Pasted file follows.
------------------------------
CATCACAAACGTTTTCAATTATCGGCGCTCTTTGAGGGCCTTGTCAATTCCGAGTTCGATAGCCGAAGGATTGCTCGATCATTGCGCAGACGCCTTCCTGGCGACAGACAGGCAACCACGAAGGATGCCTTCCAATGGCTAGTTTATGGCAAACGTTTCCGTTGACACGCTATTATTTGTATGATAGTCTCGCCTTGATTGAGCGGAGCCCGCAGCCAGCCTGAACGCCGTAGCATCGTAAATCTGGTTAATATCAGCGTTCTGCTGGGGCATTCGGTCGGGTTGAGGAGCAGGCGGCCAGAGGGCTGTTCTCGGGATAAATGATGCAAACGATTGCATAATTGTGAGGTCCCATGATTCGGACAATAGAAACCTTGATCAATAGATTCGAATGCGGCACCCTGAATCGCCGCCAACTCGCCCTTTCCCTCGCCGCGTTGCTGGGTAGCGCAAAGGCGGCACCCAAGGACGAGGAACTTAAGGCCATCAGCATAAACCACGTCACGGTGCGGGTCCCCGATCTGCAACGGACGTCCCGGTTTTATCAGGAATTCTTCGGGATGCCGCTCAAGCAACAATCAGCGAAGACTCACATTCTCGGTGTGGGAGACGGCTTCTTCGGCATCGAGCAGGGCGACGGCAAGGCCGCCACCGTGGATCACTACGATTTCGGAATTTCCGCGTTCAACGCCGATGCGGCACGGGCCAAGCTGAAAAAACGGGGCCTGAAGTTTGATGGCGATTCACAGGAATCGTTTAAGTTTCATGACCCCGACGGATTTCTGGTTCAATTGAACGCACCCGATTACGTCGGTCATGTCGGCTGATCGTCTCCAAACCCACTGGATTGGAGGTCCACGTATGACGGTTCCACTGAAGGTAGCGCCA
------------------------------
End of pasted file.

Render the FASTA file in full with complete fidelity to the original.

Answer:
CATCACAAACGTTTTCAATTATCGGCGCTCTTTGAGGGCCTTGTCAATTCCGAGTTCGATAGCCGAAGGATTGCTCGATCATTGCGCAGACGCCTTCCTGGCGACAGACAGGCAACCACGAAGGATGCCTTCCAATGGCTAGTTTATGGCAAACGTTTCCGTTGACACGCTATTATTTGTATGATAGTCTCGCCTTGATTGAGCGGAGCCCGCAGCCAGCCTGAACGCCGTAGCATCGTAAATCTGGTTAATATCAGCGTTCTGCTGGGGCATTCGGTCGGGTTGAGGAGCAGGCGGCCAGAGGGCTGTTCTCGGGATAAATGATGCAAACGATTGCATAATTGTGAGGTCCCATGATTCGGACAATAGAAACCTTGATCAATAGATTCGAATGCGGCACCCTGAATCGCCGCCAACTCGCCCTTTCCCTCGCCGCGTTGCTGGGTAGCGCAAAGGCGGCACCCAAGGACGAGGAACTTAAGGCCATCAGCATAAACCACGTCACGGTGCGGGTCCCCGATCTGCAACGGACGTCCCGGTTTTATCAGGAATTCTTCGGGATGCCGCTCAAGCAACAATCAGCGAAGACTCACATTCTCGGTGTGGGAGACGGCTTCTTCGGCATCGAGCAGGGCGACGGCAAGGCCGCCACCGTGGATCACTACGATTTCGGAATTTCCGCGTTCAACGCCGATGCGGCACGGGCCAAGCTGAAAAAACGGGGCCTGAAGTTTGATGGCGATTCACAGGAATCGTTTAAGTTTCATGACCCCGACGGATTTCTGGTTCAATTGAACGCACCCGATTACGTCGGTCATGTCGGCTGATCGTCTCCAAACCCACTGGATTGGAGGTCCACGTATGACGGTTCCACTGAAGGTAGCGCCA